When it’s time to spend valuable resources on optimization (including the cost of buying profilers,) I don’t expect us to discover that we needed a hash-table instead of an array after all. Rather, I should expect the profiler to come up with more subtle insights. Information that we couldn’t easily guess (and indeed we shouldn’t need to.) I should expect the seniors in the team to have a good grasp of the performance characteristics of project, the weak points and the limitations. Surely the profiler will give us accurate information, but unless we are in a good position to make informed and educated guesses, the profiler won’t help us much. Furthermore, understanding and analyzing the profiler’s output isn’t trivial. And if we have no clue what to change, and how our changes would affect the performance, we’ll use the profiler much like the student who prints traces of variables and repeatedly makes random changes until the output is the one expected. In short, the profiler just gives us raw data, we still have to interpret it, design a change-set and have a reasonably sound expectation of improved performance. Otherwise, profiling will be pure waste.
It’s well documented that the cost of change increases exponentially the later a project is in it’s development cycle. (See for example Code Complete.) This means a design issue caught during designing or planning will cost next to nothing to fix. However, try to fix that design defect when you’re performing system-testing, after having most modules integrated and working, and you’ll find that the change cascades over all the consequent stages and work completed.
This cost is sometimes overlooked, thanks to the Rule of Optimization. The rule highly discourages thinking about performance when one should at least give it a good thinking when the business and technical requirements are finalized (as far as design is concerned) and an initial design is complete. The architecture should answer to the performance question. And at every step of the development path developers must consider the consequences of their choices, algorithms and data-structures.
This doesn’t suggest optimization-oriented development. Rather, having a conscious grasp of the performance implications can avoid a lot of painful change down the road. As we’ve already iterated, designing and writing efficient code doesn’t necessarily mean premature optimization. It just means we’re responsible and we are balancing the cost by investing a little early and avoiding a high cost in the future. For a real-life example see Robert O’Callahan’s post linked above.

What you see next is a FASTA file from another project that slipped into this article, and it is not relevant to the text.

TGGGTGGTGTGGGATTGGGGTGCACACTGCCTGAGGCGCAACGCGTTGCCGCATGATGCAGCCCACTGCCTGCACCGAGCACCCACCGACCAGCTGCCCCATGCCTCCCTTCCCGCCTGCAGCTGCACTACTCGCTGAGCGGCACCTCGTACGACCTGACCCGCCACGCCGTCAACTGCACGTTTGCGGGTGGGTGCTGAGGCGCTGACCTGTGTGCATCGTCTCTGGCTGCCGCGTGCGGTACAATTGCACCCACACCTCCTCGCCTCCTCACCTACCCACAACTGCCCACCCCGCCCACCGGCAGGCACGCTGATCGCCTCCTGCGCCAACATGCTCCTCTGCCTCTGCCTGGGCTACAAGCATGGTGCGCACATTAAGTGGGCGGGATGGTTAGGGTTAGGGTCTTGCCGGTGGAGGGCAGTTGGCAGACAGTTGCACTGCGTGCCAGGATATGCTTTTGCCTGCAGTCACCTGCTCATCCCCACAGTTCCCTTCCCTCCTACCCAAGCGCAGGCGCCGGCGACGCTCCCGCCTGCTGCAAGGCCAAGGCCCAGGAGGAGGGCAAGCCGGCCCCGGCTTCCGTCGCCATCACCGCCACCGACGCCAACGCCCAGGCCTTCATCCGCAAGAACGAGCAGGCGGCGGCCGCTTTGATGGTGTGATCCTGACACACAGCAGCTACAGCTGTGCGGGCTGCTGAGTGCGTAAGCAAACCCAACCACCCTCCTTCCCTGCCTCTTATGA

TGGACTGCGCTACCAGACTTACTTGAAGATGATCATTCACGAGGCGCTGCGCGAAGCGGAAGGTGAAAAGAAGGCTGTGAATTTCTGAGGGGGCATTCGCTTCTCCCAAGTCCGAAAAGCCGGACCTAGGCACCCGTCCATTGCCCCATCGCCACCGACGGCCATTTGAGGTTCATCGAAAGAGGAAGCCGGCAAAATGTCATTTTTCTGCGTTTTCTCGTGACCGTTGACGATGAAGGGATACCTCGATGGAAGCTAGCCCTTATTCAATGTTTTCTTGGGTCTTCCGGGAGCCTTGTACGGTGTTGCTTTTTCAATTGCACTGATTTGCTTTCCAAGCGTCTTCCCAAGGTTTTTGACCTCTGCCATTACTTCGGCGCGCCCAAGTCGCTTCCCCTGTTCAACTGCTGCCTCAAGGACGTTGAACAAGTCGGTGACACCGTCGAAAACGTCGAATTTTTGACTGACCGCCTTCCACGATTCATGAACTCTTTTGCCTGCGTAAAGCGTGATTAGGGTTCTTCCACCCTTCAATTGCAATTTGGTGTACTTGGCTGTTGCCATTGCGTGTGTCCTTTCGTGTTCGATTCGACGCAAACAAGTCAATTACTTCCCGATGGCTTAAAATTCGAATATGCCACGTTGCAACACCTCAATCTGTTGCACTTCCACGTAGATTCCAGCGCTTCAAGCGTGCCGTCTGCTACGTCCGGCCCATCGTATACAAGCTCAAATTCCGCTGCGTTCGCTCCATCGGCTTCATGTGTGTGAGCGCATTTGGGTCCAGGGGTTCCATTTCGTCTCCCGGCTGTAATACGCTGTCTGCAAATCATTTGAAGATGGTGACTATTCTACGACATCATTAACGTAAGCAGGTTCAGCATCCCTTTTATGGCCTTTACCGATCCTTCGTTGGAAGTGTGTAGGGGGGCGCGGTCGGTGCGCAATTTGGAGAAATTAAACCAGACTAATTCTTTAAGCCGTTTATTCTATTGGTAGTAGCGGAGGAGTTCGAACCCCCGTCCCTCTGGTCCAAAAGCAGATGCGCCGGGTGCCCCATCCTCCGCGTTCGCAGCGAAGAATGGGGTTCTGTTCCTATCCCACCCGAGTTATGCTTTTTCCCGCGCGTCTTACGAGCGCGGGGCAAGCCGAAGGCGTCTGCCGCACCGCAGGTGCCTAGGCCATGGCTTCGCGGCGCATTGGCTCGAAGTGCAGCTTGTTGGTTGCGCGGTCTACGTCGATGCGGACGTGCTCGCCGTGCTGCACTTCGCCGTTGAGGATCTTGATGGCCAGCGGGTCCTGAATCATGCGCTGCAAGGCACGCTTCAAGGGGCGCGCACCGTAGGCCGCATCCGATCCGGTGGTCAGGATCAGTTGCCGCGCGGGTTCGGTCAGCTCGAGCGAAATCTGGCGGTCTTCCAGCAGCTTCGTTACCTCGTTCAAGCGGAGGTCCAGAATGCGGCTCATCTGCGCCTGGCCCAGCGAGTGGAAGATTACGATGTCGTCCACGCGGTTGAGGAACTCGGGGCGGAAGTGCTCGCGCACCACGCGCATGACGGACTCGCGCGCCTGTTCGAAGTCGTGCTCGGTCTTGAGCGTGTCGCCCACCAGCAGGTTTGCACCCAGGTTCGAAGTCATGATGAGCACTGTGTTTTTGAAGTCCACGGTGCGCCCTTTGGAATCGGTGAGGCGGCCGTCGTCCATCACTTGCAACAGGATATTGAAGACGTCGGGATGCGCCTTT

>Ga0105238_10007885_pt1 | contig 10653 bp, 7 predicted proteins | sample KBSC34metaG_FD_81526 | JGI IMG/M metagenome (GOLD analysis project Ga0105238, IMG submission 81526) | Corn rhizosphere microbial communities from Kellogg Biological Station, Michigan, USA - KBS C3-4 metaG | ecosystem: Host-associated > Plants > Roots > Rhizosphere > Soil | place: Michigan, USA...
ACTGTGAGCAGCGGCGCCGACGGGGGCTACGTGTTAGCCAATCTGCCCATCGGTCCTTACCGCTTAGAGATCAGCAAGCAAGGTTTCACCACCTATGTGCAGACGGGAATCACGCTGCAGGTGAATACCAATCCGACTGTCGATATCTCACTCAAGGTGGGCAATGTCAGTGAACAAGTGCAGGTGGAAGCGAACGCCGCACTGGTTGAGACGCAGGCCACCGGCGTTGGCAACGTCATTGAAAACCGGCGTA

I know there is a camp that by this point is probably laughing at my naïve thinking. By the time I finish optimizing or even writing efficient and clean code, they’ll say, their product would’ve shipped and the customer would’ve bought the latest and faster hardware that will offset their disadvantage in performance. “What’s the point?” they add. While this is partially true, (and it has happened before,) given the same data, the better performing product will still finish sooner on the same hardware. In addition, now that processors have stopped scaling vertically, the better designed code for concurrent scalability (horizontal scaling) will outperform even the best algorithm. This, not to mention, data outgrows hardware any day.
Premature optimization is a major trap. We learn by falling, getting up, dusting off and falling again. We learn by making mistakes. The wisdom of the community tells us to avoid experimenting on our production code and postponing optimization as much as possible. Only when the code is mature, and only when necessary should we, by the aid of a profiler, decide the hot-spots and then, and only then, very carefully optimize the code.
This strategy encourages developers to come up with inefficient, thoughtless and -often- outright ugly code. All in the name of avoiding premature optimization. Furthermore, it incorrectly assumes that profiling is a magic solution to improving performance. It neglects to mention how involved profiling is. Those who had no clue as to why their code is bogged down, won’t know what to change even if the profiler screamed where the slowest statement is.
There are no excuses to writing inefficient code if the alternative is available at a small or no cost. There is no excuse to not thinking the algorithm ahead of typing. No excuse to leaving old experimental bits and pieces because we might need them later, or that we’ll cleanup later when we optimize. The cost of poor design, badly performing code is very high. It’s the least maintainable code and can have a very high cost to improve.
Let’s optimize later, but let’s write efficient code, not optimum, just efficient, from the get-go.
5 Responses to “The Second Law of Optimization”